WHRarchives

December 2004

Free Verse

Introduction by Conrad DiDiodato

Free verse (from the French vers libre) is really a hybrid of two very different language forms, placed very elegantly somewhere between them: prose and the more traditional tightly-knit poetic structures of, say, elegy, lyric, sonnet and so on. Like prose, free verse enjoys the freedom of unfettered expression, without having to concern itself with obvious rhyme schemes, meter and forms; but unlike prose, and closer to traditional verse, free verse lines are shorter and do, when examined carefully, reveal rhythms peculiar to themselves. Its oftentimes lyrical treatment of themes, and even its own special page formatting, give it a sort of traditional verse feel. Consequently, a free verse poem may have both the look and feel of more traditional poetry but may dare, nonetheless, to strike out forcefully on its own, disclosing its own richesse de langue.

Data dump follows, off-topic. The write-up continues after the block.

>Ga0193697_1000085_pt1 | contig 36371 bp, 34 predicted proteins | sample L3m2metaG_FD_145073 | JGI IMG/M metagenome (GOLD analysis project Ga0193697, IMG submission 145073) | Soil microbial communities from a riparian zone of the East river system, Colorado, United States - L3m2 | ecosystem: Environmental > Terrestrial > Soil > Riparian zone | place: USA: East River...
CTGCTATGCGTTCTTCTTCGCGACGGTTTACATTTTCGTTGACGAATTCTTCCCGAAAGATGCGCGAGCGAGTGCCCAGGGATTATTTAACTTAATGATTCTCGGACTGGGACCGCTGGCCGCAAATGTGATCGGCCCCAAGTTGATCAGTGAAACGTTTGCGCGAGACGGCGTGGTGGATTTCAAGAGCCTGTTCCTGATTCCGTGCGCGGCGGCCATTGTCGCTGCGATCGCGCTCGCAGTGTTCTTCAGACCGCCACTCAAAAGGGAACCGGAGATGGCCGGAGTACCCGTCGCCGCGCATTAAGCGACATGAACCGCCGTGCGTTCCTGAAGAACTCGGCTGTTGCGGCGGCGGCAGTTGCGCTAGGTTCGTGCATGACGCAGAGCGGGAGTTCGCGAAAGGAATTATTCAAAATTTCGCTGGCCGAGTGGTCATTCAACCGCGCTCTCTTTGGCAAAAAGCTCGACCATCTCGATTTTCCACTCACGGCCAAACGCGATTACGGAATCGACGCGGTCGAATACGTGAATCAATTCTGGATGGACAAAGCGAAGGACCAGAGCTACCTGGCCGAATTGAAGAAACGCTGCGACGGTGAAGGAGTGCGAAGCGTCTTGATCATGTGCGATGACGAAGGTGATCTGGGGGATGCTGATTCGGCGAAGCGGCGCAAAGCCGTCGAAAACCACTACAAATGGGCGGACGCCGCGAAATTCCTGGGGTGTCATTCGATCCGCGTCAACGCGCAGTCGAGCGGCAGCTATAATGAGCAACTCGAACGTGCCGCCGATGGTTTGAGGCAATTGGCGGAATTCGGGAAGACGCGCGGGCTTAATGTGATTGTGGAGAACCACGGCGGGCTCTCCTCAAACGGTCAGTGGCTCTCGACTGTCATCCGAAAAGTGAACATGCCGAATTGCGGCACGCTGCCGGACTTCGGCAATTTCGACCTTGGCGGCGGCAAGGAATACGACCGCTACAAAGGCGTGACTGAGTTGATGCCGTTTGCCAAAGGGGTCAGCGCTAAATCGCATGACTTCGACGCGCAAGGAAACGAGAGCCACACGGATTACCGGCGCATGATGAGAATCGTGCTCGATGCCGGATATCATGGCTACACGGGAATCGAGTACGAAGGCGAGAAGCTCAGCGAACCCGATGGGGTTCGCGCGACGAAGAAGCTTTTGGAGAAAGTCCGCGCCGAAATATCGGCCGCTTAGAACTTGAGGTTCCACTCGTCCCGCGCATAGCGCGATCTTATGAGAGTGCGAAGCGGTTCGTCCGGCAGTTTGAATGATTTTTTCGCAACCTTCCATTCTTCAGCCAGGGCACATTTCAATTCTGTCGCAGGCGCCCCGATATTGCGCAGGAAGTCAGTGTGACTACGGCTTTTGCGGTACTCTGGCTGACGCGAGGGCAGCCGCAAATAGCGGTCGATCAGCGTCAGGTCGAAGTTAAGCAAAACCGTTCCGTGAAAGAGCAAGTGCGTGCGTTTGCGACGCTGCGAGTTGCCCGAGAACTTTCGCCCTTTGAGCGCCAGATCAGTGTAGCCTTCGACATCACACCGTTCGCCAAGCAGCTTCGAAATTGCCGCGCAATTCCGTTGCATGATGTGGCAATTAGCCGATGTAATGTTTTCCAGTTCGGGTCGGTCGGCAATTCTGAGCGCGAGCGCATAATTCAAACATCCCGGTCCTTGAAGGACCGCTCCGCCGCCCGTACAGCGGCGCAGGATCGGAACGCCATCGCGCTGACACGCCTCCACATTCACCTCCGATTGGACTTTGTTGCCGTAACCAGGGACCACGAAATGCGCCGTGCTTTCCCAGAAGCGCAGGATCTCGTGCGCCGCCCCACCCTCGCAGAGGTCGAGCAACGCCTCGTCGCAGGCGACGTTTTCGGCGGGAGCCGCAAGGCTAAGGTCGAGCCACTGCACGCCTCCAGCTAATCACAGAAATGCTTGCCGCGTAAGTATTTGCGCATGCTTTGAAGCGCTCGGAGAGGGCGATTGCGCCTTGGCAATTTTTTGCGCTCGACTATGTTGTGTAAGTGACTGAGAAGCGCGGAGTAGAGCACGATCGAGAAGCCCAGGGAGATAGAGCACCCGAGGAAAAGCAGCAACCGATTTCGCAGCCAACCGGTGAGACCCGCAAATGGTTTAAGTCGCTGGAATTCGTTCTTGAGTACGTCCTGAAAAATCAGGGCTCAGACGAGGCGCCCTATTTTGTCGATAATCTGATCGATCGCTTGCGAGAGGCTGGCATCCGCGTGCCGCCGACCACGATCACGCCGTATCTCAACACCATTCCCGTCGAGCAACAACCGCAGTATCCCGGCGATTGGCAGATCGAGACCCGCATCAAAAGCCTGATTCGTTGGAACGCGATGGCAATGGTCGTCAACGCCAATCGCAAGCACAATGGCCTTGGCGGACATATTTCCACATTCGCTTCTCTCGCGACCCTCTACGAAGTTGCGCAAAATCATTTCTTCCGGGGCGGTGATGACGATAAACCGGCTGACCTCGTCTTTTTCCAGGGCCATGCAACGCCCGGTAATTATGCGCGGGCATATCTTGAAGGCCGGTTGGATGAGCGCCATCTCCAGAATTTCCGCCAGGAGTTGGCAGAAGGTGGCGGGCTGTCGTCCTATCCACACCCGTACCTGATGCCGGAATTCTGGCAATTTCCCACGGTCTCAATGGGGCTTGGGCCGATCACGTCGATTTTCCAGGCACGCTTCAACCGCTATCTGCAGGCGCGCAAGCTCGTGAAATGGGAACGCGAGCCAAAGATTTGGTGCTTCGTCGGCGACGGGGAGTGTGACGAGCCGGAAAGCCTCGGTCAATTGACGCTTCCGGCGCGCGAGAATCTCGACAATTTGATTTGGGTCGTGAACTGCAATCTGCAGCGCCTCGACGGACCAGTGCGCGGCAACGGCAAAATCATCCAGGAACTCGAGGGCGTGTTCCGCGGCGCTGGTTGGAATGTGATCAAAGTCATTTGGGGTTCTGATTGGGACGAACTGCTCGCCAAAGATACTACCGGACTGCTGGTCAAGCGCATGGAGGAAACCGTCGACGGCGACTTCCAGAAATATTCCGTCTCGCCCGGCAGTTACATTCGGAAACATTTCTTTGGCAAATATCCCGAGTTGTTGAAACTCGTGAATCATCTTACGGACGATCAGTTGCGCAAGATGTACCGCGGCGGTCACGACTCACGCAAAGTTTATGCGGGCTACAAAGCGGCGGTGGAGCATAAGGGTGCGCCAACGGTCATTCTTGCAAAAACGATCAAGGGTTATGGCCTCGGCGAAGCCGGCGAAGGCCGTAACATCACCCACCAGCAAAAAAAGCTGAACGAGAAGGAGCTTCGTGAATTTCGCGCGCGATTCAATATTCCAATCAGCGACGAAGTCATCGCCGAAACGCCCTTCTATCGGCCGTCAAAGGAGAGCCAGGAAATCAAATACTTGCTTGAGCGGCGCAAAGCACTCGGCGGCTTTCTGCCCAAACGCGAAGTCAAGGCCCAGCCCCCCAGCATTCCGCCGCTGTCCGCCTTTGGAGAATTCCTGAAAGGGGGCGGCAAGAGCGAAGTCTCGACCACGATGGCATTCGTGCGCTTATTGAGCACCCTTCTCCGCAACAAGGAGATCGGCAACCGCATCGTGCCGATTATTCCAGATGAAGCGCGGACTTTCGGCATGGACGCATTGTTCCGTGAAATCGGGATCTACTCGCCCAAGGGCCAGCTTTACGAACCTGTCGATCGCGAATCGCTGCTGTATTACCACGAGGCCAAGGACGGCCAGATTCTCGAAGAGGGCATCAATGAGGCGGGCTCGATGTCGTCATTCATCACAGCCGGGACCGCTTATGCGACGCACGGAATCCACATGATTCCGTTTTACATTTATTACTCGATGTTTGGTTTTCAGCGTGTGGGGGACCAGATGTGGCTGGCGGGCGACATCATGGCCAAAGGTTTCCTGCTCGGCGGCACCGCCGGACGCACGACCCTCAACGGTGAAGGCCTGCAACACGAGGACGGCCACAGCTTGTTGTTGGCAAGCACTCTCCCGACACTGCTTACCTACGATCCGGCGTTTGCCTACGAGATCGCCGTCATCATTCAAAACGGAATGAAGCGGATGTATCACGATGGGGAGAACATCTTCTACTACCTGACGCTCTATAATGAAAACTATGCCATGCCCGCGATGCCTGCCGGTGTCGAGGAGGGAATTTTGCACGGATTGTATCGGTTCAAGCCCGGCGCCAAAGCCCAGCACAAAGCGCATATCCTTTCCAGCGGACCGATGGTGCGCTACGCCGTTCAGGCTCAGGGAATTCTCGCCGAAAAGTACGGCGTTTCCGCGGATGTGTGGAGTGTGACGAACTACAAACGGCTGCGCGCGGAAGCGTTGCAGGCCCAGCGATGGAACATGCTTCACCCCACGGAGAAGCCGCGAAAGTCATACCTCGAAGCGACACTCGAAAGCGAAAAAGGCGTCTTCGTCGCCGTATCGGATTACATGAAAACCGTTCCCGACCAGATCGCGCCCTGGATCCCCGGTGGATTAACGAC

Conrad DiDiodato

pyramids in…

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